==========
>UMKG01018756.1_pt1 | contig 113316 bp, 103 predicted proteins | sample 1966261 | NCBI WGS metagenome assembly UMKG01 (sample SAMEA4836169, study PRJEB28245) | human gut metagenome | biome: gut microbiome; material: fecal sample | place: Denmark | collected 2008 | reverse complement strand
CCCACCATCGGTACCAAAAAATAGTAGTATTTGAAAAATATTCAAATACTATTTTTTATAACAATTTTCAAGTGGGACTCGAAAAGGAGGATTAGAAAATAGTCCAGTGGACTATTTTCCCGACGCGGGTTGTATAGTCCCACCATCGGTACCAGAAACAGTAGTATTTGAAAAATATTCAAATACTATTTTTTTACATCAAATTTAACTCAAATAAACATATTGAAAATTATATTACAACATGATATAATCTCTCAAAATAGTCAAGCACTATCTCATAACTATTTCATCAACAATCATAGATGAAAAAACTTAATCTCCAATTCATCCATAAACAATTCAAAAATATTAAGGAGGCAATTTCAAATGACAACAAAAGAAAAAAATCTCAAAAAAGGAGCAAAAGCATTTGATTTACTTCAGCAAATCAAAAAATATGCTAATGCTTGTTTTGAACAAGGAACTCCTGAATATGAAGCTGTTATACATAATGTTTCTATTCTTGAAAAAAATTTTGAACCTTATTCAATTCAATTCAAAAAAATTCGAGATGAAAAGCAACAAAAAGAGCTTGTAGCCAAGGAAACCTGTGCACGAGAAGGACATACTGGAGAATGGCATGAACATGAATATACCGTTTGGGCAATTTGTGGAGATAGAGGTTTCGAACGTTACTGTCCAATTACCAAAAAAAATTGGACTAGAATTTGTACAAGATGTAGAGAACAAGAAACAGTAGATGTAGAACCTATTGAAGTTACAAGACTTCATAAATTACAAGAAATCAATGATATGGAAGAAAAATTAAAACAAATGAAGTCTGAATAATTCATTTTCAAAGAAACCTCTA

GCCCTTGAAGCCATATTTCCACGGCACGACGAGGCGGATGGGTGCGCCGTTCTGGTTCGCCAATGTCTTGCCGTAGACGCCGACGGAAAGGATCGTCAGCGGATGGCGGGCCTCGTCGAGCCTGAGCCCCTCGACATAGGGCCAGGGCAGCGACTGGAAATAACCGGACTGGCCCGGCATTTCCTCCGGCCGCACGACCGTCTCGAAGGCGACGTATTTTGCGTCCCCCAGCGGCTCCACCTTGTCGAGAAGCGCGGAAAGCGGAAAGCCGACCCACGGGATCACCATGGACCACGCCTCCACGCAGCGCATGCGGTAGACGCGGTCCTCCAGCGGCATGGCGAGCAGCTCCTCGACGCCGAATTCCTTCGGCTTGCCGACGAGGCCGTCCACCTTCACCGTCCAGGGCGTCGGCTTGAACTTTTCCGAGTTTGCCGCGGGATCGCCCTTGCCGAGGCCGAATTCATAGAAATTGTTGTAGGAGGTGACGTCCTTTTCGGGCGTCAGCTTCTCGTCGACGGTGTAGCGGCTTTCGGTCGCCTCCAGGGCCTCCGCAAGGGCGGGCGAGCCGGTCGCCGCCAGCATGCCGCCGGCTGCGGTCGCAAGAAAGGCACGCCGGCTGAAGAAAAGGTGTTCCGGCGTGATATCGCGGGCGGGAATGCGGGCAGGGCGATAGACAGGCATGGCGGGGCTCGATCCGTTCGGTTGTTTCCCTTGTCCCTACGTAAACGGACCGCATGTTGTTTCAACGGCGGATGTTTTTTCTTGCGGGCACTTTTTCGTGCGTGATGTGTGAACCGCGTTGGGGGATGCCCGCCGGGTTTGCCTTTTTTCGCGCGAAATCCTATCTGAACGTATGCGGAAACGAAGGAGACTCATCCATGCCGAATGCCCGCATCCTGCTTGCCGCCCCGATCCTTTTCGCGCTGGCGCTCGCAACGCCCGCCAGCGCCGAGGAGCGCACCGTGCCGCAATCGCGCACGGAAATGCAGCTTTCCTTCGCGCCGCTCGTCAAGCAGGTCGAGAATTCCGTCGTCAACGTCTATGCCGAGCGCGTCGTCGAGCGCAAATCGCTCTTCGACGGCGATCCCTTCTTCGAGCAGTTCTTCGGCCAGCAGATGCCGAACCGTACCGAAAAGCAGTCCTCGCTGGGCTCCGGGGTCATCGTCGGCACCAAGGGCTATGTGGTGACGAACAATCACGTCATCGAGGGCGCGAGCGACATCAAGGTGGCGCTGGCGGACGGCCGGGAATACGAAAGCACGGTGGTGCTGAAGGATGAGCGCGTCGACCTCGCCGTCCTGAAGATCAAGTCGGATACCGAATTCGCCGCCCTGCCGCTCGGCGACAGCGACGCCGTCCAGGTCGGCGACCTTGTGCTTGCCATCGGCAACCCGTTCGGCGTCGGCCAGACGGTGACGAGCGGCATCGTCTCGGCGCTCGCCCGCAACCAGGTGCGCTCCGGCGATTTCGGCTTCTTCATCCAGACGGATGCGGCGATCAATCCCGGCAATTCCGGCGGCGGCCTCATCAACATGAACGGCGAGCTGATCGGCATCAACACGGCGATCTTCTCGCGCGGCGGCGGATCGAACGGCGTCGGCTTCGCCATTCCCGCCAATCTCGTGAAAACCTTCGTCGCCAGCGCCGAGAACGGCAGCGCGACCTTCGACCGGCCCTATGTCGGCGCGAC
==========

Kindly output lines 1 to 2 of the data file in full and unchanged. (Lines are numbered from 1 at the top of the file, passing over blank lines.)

>UMKG01018756.1_pt1 | contig 113316 bp, 103 predicted proteins | sample 1966261 | NCBI WGS metagenome assembly UMKG01 (sample SAMEA4836169, study PRJEB28245) | human gut metagenome | biome: gut microbiome; material: fecal sample | place: Denmark | collected 2008 | reverse complement strand
CCCACCATCGGTACCAAAAAATAGTAGTATTTGAAAAATATTCAAATACTATTTTTTATAACAATTTTCAAGTGGGACTCGAAAAGGAGGATTAGAAAATAGTCCAGTGGACTATTTTCCCGACGCGGGTTGTATAGTCCCACCATCGGTACCAGAAACAGTAGTATTTGAAAAATATTCAAATACTATTTTTTTACATCAAATTTAACTCAAATAAACATATTGAAAATTATATTACAACATGATATAATCTCTCAAAATAGTCAAGCACTATCTCATAACTATTTCATCAACAATCATAGATGAAAAAACTTAATCTCCAATTCATCCATAAACAATTCAAAAATATTAAGGAGGCAATTTCAAATGACAACAAAAGAAAAAAATCTCAAAAAAGGAGCAAAAGCATTTGATTTACTTCAGCAAATCAAAAAATATGCTAATGCTTGTTTTGAACAAGGAACTCCTGAATATGAAGCTGTTATACATAATGTTTCTATTCTTGAAAAAAATTTTGAACCTTATTCAATTCAATTCAAAAAAATTCGAGATGAAAAGCAACAAAAAGAGCTTGTAGCCAAGGAAACCTGTGCACGAGAAGGACATACTGGAGAATGGCATGAACATGAATATACCGTTTGGGCAATTTGTGGAGATAGAGGTTTCGAACGTTACTGTCCAATTACCAAAAAAAATTGGACTAGAATTTGTACAAGATGTAGAGAACAAGAAACAGTAGATGTAGAACCTATTGAAGTTACAAGACTTCATAAATTACAAGAAATCAATGATATGGAAGAAAAATTAAAACAAATGAAGTCTGAATAATTCATTTTCAAAGAAACCTCTA